Public Health News Roundup: April 24
FDA Proposes Rule for Regulation of E-cigarettes
The U.S. Food and Drug Administration (FDA) today released its long-expected proposed new rule that would expand its authority to include the regulation of e-cigarettes. Under the proposed rule, FDA would also be able to regulate products that meet the statutory definition of a tobacco product, including cigars, pipe tobacco, nicotine gels, waterpipe (or hookah) tobacco and dissolvables not already under the agency’s authority. “This proposed rule is the latest step in our efforts to make the next generation tobacco-free,” said U.S. Department of Health and Human Services Secretary Kathleen Sebelius. Read more on tobacco.
Study: 1 in 13 U.S. Kids Take Prescription Drugs for Emotional or Behavioral Issues
One in 13 U.S. schoolchildren take medication for emotional or behavioral issues, with more than half of the parents of these children reporting that the drugs have helped “a lot,” according to a new report from the U.S. National Center for Health Statistics. Only about one in five parents said the medication had not helped at all. The report also found that among youth ages 6-17 years, a higher percentage of children insured by Medicaid or the Children's Health Insurance Program used such prescribed medication than did children with private health insurance or no health insurance, and that a higher percentage of children in families having income below 100 percent of the poverty level used prescribed medication for emotional or behavioral difficulties than did children in families at 100 percent to less than 200 percent of the poverty level. Read more on prescription drugs.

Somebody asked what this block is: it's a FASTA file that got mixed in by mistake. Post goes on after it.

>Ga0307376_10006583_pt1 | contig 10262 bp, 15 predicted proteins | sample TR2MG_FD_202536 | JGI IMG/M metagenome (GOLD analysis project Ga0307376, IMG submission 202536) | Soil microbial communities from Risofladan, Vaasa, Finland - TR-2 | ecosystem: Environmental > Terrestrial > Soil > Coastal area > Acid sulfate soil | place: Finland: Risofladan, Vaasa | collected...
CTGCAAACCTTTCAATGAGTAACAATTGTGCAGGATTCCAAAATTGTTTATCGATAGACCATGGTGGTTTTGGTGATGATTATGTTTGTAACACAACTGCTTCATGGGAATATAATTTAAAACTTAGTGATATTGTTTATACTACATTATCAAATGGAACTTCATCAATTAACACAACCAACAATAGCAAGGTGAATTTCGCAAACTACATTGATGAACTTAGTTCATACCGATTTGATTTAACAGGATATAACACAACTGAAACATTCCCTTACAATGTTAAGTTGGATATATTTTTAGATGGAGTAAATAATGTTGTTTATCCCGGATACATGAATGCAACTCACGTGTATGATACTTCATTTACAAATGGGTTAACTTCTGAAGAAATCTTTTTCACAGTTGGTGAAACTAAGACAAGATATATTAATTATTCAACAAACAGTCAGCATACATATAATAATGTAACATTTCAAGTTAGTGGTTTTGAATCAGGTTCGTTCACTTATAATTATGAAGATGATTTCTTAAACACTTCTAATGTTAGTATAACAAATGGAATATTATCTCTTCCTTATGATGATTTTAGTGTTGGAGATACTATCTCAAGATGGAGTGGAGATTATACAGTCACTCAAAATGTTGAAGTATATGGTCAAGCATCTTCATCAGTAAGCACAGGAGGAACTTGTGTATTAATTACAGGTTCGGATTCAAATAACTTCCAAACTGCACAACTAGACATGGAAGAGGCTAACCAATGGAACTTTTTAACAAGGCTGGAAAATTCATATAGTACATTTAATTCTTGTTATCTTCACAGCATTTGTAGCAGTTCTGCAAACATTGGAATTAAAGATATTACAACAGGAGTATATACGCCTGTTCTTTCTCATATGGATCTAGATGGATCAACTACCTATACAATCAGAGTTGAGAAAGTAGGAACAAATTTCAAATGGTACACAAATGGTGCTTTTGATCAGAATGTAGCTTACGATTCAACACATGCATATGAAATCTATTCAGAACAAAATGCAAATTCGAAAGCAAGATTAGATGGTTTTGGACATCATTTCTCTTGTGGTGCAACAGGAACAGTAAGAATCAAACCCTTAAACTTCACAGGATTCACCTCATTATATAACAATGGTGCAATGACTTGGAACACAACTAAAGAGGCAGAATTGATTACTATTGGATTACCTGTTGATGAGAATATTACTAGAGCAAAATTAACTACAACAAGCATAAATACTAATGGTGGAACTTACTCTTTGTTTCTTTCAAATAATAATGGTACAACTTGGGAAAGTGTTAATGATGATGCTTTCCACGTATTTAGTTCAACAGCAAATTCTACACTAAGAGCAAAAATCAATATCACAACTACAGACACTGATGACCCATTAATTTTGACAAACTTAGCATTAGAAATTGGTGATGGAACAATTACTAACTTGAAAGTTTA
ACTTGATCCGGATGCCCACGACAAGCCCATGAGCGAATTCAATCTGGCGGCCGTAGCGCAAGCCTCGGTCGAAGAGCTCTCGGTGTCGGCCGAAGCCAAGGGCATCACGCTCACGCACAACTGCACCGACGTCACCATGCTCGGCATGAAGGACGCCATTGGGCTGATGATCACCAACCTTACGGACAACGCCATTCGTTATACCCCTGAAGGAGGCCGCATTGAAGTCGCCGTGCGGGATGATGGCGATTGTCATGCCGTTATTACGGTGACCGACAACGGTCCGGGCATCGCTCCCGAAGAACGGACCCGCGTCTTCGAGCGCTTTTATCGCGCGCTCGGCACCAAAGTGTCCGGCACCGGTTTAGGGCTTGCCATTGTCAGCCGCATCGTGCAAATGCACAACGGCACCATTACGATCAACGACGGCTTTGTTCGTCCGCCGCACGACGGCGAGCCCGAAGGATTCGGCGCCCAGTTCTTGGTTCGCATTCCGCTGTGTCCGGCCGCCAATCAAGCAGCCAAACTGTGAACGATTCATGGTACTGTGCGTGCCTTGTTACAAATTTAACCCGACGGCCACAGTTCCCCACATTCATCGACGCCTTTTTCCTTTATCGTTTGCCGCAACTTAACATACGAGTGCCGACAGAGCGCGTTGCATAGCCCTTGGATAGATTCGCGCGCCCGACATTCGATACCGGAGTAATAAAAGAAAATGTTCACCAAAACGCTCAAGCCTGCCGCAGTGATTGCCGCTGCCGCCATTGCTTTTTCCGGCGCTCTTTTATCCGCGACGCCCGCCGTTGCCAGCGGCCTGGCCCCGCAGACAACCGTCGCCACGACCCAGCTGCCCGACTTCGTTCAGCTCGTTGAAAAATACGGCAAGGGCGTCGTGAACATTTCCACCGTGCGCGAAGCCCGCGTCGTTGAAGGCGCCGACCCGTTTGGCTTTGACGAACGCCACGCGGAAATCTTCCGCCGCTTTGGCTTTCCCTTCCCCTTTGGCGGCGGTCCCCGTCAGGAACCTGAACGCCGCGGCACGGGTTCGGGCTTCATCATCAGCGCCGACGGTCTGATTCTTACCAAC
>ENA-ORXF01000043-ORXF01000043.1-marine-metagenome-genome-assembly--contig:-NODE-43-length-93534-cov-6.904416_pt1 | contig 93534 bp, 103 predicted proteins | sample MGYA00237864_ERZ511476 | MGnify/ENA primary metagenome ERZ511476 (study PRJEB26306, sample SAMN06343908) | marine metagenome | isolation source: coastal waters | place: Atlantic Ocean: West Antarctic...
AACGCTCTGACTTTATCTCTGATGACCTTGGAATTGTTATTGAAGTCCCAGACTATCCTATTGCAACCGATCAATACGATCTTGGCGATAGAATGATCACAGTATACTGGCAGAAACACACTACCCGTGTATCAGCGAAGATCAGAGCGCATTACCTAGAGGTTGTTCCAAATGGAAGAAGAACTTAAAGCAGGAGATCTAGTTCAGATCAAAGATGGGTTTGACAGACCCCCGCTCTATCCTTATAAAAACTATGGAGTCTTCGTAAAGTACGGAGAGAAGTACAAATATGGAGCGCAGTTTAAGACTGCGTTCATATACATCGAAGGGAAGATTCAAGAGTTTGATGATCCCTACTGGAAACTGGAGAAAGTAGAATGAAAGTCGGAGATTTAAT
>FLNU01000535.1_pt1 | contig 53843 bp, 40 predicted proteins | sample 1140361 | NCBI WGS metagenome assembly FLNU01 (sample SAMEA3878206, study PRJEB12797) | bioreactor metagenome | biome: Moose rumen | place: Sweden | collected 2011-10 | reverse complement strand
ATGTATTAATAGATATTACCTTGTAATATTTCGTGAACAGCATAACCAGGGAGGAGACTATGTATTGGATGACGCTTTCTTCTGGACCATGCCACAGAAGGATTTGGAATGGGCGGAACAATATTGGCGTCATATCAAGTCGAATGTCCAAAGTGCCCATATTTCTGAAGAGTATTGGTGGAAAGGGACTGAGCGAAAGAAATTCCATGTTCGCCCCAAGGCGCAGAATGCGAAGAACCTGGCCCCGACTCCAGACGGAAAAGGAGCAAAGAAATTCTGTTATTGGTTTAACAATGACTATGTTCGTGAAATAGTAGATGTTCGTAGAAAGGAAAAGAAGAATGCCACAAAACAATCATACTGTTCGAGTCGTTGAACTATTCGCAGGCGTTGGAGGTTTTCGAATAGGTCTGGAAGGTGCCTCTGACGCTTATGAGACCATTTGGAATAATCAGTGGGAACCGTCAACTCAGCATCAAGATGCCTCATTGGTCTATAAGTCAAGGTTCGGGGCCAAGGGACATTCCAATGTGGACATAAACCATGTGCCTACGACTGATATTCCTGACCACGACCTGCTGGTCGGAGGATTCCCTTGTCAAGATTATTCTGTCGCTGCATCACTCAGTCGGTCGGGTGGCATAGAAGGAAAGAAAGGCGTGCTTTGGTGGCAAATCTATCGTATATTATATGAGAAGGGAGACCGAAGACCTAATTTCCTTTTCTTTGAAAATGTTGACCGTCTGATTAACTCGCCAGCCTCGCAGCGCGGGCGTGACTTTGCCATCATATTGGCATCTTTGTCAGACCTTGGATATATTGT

Study: Genetic Risk for Obesity Rises as Kids Age
The genetic risk for obesity rises as children age, according to a new study in the journal Obesity. Researchers analyzed data on 2,556 pairs of twins in England and Wales at ages 4 and 10, finding that the influence of genetic variants rose as they got older, with genes accounting for about 43 percent of the difference in size among the four-year-olds, but 82 percent of the difference at the age of 10. "Our results demonstrate that genetic predisposition to obesity is increasingly expressed throughout childhood," said study co-leader Clare Llewellyn, MD, of the department of epidemiology and public health at University College London, in a release. "This underlines the importance of intervening at an early age to try to counteract these genetic effects and reduce childhood obesity.” Read more on obesity.